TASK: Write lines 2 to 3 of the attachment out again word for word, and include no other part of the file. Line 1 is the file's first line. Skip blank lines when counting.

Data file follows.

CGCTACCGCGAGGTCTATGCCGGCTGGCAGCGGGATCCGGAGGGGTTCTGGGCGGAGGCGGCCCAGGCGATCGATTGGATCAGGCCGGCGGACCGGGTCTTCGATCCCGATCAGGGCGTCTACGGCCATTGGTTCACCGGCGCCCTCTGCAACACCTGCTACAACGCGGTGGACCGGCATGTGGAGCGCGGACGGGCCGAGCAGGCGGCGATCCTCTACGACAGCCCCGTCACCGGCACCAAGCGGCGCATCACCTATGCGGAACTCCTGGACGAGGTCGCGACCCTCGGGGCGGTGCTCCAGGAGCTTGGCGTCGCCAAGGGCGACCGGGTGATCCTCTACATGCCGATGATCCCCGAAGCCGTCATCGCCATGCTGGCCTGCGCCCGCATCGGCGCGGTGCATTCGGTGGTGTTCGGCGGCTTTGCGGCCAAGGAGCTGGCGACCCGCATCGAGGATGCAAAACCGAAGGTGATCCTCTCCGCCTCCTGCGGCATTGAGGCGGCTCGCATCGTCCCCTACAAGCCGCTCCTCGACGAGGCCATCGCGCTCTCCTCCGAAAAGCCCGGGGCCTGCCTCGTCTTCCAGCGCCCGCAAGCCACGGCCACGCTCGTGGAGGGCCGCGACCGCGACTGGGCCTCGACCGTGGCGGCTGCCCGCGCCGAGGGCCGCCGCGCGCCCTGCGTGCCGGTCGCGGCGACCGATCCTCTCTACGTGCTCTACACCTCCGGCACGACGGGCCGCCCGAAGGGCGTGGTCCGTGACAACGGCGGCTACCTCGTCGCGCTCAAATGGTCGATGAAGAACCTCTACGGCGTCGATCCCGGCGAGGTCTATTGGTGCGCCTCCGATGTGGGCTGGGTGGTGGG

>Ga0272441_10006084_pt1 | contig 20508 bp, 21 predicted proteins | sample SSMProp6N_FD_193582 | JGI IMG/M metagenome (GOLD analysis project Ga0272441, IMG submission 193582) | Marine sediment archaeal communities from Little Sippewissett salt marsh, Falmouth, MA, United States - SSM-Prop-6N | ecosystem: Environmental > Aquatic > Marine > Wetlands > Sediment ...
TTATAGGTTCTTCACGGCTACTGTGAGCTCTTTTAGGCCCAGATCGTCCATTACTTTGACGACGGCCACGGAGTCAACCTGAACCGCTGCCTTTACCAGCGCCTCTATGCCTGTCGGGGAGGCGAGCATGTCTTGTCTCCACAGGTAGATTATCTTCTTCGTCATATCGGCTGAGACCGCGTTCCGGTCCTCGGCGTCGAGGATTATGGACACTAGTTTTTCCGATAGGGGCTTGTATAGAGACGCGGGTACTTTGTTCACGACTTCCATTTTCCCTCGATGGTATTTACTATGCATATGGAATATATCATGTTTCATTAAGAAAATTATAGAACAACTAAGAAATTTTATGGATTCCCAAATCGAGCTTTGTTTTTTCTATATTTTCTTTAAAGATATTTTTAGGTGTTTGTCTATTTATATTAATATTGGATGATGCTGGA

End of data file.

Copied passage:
>Ga0272441_10006084_pt1 | contig 20508 bp, 21 predicted proteins | sample SSMProp6N_FD_193582 | JGI IMG/M metagenome (GOLD analysis project Ga0272441, IMG submission 193582) | Marine sediment archaeal communities from Little Sippewissett salt marsh, Falmouth, MA, United States - SSM-Prop-6N | ecosystem: Environmental > Aquatic > Marine > Wetlands > Sediment ...
TTATAGGTTCTTCACGGCTACTGTGAGCTCTTTTAGGCCCAGATCGTCCATTACTTTGACGACGGCCACGGAGTCAACCTGAACCGCTGCCTTTACCAGCGCCTCTATGCCTGTCGGGGAGGCGAGCATGTCTTGTCTCCACAGGTAGATTATCTTCTTCGTCATATCGGCTGAGACCGCGTTCCGGTCCTCGGCGTCGAGGATTATGGACACTAGTTTTTCCGATAGGGGCTTGTATAGAGACGCGGGTACTTTGTTCACGACTTCCATTTTCCCTCGATGGTATTTACTATGCATATGGAATATATCATGTTTCATTAAGAAAATTATAGAACAACTAAGAAATTTTATGGATTCCCAAATCGAGCTTTGTTTTTTCTATATTTTCTTTAAAGATATTTTTAGGTGTTTGTCTATTTATATTAATATTGGATGATGCTGGA